A parent doing a solo run of take your child to work day is serious trouble after the FAA got wind of his kid directing planes from the control tower at one of the nation’s busiest airports.
The incident happened last month, during a week-long break for New York City schools, when a child apparently accompanied his father to work in the control tower at JFK airport. According to a statement released by the FAA and published by MSNBC, “”This behavior is not acceptable and does not demonstrate the kind of professionalism expected from all FAA employees.”
Recordings from the incident that surfaced on the internet make it clear the dad was very aware that his boy was giving the OK for take-off – he even follows it up in his adult voice with another all clear, followed by a joke “Here’s what you get, guys, when the kids are out of school.”
One pilot laughs, even noting, “wish I could bring my kid to work.”
Not surprisingly, the folks at the FAA aren’t laughing. Tower officials have been suspended pending an investigation.
As parents, it’s hard not to feel like that pilot, wishing we could bring our kids to work. I’ve even been lucky enough in a number of situations to do it. But that was working as a reporter – with the permission of my boss – where I was interviewing farmers and taking photos of school kids.
I wasn’t responsible for hundreds of lives and giant million dollar aircraft. Or working a job where the Bureau of Labor Statistics says, “Total concentration is required to keep track of several planes at the same time and to make certain that all pilots receive correct instructions.”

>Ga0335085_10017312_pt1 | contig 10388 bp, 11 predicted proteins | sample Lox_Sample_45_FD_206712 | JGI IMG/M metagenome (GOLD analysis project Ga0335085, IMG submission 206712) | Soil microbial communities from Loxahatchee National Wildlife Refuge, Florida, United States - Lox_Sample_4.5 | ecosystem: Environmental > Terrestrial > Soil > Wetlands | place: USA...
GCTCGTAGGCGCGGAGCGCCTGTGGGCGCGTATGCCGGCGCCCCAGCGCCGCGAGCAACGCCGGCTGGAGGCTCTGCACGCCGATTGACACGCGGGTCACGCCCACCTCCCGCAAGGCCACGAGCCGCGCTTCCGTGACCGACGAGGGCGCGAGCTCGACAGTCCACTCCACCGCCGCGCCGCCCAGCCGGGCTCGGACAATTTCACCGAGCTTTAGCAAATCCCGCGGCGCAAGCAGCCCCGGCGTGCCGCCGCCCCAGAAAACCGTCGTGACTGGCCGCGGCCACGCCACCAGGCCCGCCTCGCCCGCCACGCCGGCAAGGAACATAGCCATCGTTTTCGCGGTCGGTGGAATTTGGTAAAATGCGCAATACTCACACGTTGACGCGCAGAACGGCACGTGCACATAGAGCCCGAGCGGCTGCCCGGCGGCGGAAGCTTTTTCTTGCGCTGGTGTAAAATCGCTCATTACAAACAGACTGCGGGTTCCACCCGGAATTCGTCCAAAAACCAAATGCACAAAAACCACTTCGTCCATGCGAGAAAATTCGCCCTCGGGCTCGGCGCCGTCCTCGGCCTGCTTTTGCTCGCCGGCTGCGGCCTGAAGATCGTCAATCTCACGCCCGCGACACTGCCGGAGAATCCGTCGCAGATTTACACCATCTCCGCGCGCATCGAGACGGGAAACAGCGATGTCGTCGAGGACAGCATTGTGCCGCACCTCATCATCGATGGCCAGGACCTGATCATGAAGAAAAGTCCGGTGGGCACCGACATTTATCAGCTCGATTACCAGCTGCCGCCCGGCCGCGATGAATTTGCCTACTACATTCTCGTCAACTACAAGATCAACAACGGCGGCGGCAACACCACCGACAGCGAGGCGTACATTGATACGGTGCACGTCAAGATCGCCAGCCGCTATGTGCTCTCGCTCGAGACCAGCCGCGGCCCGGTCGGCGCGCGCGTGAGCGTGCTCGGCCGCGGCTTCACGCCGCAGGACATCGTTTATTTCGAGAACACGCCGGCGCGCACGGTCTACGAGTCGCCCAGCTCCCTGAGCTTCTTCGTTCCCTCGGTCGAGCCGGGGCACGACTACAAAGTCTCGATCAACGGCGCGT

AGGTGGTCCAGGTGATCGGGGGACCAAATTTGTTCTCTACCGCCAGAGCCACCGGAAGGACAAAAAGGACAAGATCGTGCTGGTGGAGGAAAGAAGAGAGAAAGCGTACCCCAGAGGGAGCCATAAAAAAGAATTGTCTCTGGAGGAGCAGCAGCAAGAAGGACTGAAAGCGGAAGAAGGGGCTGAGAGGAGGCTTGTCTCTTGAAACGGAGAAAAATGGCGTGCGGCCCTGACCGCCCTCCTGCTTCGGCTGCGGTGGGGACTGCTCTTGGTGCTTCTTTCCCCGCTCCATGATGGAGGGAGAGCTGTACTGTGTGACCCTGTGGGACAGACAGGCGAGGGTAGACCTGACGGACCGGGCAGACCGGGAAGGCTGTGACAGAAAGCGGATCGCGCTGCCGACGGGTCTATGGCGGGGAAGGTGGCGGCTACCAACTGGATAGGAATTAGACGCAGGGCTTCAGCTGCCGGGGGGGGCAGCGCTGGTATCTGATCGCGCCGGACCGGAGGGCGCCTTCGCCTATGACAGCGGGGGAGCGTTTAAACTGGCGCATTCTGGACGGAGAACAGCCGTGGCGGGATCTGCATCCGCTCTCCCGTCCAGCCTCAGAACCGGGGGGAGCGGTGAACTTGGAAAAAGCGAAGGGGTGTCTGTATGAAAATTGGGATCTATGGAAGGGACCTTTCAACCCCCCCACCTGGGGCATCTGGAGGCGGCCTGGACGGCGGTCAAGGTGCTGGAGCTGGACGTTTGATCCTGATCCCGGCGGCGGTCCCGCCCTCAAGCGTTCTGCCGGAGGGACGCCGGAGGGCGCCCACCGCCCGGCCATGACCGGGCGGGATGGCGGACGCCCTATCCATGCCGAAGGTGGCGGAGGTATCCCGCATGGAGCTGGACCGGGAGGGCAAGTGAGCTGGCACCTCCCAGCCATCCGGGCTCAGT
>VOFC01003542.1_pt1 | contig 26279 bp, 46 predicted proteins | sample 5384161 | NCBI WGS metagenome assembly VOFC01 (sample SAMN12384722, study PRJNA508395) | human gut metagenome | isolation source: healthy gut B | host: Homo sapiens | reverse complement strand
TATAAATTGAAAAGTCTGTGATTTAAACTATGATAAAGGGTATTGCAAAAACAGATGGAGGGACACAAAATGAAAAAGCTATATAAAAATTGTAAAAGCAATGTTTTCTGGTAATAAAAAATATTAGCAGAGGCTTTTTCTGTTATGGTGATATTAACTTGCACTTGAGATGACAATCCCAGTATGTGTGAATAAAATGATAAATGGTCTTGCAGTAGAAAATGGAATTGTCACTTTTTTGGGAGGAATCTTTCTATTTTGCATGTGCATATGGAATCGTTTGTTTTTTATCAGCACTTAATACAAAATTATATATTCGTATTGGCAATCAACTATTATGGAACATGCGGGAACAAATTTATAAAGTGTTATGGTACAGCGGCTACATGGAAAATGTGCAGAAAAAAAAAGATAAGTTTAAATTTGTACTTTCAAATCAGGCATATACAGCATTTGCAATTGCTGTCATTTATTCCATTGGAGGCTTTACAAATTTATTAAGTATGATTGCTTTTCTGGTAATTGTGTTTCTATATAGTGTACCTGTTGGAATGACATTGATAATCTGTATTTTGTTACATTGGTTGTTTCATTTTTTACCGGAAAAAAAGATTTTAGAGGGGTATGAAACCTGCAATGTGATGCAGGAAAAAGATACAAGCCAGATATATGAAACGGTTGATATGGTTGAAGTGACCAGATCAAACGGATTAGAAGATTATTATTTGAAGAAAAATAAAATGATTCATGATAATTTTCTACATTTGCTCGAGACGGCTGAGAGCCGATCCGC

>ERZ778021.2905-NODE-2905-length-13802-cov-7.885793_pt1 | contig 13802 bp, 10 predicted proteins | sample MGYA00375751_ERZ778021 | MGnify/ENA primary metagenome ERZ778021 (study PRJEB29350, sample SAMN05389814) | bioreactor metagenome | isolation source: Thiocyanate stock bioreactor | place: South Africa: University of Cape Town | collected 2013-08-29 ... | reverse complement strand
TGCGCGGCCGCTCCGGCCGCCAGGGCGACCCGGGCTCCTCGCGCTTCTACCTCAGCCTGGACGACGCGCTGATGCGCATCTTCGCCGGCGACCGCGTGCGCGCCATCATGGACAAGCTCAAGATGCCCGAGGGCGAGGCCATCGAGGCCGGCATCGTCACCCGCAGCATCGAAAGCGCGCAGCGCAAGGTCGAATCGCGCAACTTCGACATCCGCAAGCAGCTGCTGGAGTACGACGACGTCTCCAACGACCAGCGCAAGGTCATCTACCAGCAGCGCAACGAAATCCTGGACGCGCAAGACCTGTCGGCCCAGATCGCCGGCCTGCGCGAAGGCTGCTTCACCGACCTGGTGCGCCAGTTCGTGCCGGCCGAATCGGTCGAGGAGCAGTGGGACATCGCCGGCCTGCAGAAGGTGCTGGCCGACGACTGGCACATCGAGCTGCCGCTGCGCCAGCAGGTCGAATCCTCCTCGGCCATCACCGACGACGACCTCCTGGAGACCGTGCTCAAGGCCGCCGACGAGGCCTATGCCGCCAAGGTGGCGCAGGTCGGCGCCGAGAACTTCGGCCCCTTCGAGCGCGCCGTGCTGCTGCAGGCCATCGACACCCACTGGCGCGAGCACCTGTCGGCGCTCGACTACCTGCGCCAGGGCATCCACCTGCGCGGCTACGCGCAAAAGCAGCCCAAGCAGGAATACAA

This isn’t the first incident of its kind. Parents have let kids show up behind the wheel of city buses and drive subway trains. These are the sorts of things where other people’s lives are at stake, places where fun and games aren’t just unacceptable but extremely dangerous.
Dad may have been “right there” when his kid was on the radio with the pilots, but should something have gone wrong, he would have had to wrest the control out of the hands of a child. In a job where seconds count, that second of taking the control back could have changed the course of hundreds of lives. Sort of takes the fun out of it, doesn’t it?
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